The way the Swagger project is set up, we are going to write the code for our endpoints in this controllers folder. I'm going to create a different file for each endpoint, just to keep everything nice and separated.
For example, if you remember back when we created our route end point, and for all of the others actually, I defined an ex-Swagger router controller and I defined an operation ID.
Just like we set this up, whenever we turned on, when we built out the custom function for mock mode, we are going to use that same format for defining API endpoints in our controllers folders.
I'm going to have a file named get all to-dos, which is where the router controller is going to look, and that's going to expose a function called get all to-dos that's going to fulfill the endpoint request.
I'm going to create a new file here. Were going to call it just like we discussed, get all to-dos, and then, we are going to expose that function, and now, we will create that function. Let's do a little bit of housekeeping first.
For my back end database, I'm going to use Elasticsearch. To do that, I need the Elasticsearch module installed in my project. I could do that with npm install, dash dash save, Elasticsearch. This just provides a little client that makes reading and writing to Elasticsearch a little bit easier.
Back over in my code in my helpers folder, I'm going to create a new file called ES.JS. This is just going to contain the boilerplate stuff for our Elasticsearch. I'm going to declare an Elasticsearch and then require it, and then create a client using the Elasticsearch module.
Inside of here, I'll define my host and it's running locally for me, it's going to be local host port 9200. I want my log level set to error.
Now in my get all to-dos, I can declare my client using that helper that we created. In my function, for get all to-dos, I just want to grab all of the to-dos, right? I'm going to do that with client.search, which comes from the Elasticsearch client.
Specify the index, and I'm storing everything in an index called to-do. And type is also going to be to-do. Elasticsearch, if you're not familiar with it, you can have different types within an index. I just named them both the same, again, is easier for me to remember.
The query string that we want to pass is a star for everything. Elasticsearch is going to return a lot of data along with that that is related to the searching and indexing that I don't care about, I'm going to use a source include and specify that I want the to-do ID, the to-do completed tags, author, completed date and due date.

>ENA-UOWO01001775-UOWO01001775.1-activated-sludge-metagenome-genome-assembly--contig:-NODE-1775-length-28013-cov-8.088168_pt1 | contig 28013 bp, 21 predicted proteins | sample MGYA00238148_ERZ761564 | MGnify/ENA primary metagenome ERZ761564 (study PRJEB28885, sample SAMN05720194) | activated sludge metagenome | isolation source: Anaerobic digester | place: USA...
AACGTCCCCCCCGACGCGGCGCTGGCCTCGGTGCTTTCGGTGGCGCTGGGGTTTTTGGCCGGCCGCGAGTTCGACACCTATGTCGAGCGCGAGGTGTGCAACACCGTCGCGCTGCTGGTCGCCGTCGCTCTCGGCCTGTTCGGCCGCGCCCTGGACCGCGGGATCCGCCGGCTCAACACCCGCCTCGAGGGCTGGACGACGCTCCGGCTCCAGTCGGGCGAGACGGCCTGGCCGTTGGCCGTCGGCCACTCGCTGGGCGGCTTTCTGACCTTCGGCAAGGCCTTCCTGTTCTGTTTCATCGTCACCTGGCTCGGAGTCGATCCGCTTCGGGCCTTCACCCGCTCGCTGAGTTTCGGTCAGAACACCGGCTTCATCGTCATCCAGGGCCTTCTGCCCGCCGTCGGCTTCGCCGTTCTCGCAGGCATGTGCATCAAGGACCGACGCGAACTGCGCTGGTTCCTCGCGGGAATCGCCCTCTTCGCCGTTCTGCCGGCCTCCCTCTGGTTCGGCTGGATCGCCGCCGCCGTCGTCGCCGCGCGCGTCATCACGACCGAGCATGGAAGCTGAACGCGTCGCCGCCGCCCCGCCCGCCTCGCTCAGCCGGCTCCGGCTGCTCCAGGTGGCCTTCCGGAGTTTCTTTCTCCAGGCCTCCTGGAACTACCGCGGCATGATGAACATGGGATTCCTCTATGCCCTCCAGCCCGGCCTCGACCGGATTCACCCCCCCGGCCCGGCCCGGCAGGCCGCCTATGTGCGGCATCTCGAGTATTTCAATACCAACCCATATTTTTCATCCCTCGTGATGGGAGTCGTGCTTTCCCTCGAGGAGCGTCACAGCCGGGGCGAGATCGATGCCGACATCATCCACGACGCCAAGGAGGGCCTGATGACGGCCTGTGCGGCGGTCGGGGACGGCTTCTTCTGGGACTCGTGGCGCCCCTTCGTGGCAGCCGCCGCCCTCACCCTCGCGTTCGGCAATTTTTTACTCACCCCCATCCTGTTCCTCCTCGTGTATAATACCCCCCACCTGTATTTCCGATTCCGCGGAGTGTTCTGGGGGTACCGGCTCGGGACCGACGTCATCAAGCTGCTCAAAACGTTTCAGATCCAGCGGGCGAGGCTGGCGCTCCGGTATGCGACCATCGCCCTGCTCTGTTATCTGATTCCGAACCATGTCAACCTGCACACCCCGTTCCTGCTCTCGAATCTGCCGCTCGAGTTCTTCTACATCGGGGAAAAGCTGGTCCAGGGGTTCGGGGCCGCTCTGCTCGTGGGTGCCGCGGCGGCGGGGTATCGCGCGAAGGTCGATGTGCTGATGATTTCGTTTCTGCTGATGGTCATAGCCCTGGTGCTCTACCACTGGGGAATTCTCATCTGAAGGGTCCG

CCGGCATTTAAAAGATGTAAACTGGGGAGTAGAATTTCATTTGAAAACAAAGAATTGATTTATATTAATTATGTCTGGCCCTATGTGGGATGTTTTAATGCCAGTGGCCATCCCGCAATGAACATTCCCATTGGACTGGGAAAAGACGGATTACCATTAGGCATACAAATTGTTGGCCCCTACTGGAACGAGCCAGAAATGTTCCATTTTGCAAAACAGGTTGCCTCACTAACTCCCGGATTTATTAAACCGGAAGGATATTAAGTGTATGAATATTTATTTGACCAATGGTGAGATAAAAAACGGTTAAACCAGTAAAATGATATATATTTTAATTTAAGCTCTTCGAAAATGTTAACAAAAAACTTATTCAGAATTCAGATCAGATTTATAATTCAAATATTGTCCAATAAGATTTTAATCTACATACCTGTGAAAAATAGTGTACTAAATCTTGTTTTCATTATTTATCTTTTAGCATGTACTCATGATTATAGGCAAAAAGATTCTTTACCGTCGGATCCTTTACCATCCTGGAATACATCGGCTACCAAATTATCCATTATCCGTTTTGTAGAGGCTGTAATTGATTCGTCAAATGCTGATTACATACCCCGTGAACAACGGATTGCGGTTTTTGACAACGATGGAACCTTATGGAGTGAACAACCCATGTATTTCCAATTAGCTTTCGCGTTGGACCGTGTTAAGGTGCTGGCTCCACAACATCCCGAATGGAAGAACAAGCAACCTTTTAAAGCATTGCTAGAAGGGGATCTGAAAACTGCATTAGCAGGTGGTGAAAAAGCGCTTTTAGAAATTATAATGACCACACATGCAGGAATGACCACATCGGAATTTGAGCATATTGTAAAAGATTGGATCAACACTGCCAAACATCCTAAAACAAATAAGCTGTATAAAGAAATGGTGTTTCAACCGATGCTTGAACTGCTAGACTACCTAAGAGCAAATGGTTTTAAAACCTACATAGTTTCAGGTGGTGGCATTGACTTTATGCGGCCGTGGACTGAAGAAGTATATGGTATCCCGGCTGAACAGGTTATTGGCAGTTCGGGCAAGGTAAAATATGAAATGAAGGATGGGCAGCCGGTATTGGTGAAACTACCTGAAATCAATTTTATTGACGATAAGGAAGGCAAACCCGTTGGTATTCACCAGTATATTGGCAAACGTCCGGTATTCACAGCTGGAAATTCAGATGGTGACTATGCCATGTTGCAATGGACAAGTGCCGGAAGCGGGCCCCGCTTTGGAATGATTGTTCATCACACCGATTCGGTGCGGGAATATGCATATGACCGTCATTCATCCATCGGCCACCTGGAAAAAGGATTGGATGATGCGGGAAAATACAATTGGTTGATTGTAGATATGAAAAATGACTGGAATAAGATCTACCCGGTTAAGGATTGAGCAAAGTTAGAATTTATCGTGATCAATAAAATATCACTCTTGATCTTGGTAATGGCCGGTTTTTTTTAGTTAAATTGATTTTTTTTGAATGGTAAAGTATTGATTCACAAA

That's going to have a callback that takes an error and a response object, and so here, it will have, if there is an error, we're going to send the error back to the client. Otherwise, we've got our results that are going to be coming back to us.
Let's take a look and see what that looks like. If I open up a browser, I can search my local Elasticsearch instance and searching the to-do index, and you see all this information we get.
Some information about the response itself, the number of shards, and primarily, what we're interested in is this hits object, which, inside the hits object is a hits array and then the items within that array are the individual responses from the Elasticsearch index.
Each one of those has the index and type information and then the underscore source is really the information that we're looking to return to the client.
We've got our data back from Elasticsearch and it's going to be in this format. We need to format it so it matches the schema definition that we promise to the client in our Swagger definition.
To do that, I'm going to create a results array and then the results array is going to be equal to that response, the response we get back from the client. Then the hits object, and then the hits object inside the hits object, which was the array.
We're going to do a map, and then, we'll map that with a function to hit that returns that underscore source object that we saw in the browser. Last thing I'll do is set the header so the client knows were passing application JSON and then we will send that results array back to the client.
We coded up the get endpoint and we've got this really cool Swagger editor with this amazing "try this" operation button so you got to try it out, right?
We'll scroll down here and we'll hit send request, because there's no parameters we get a response of success, and then in the rendered output here you can actually see the to-do items themselves as they are formatted from the API endpoint.
You can also use the pretty output and look at the raw, at the pretty printed JSON or raw, which is just the straight beautiful text.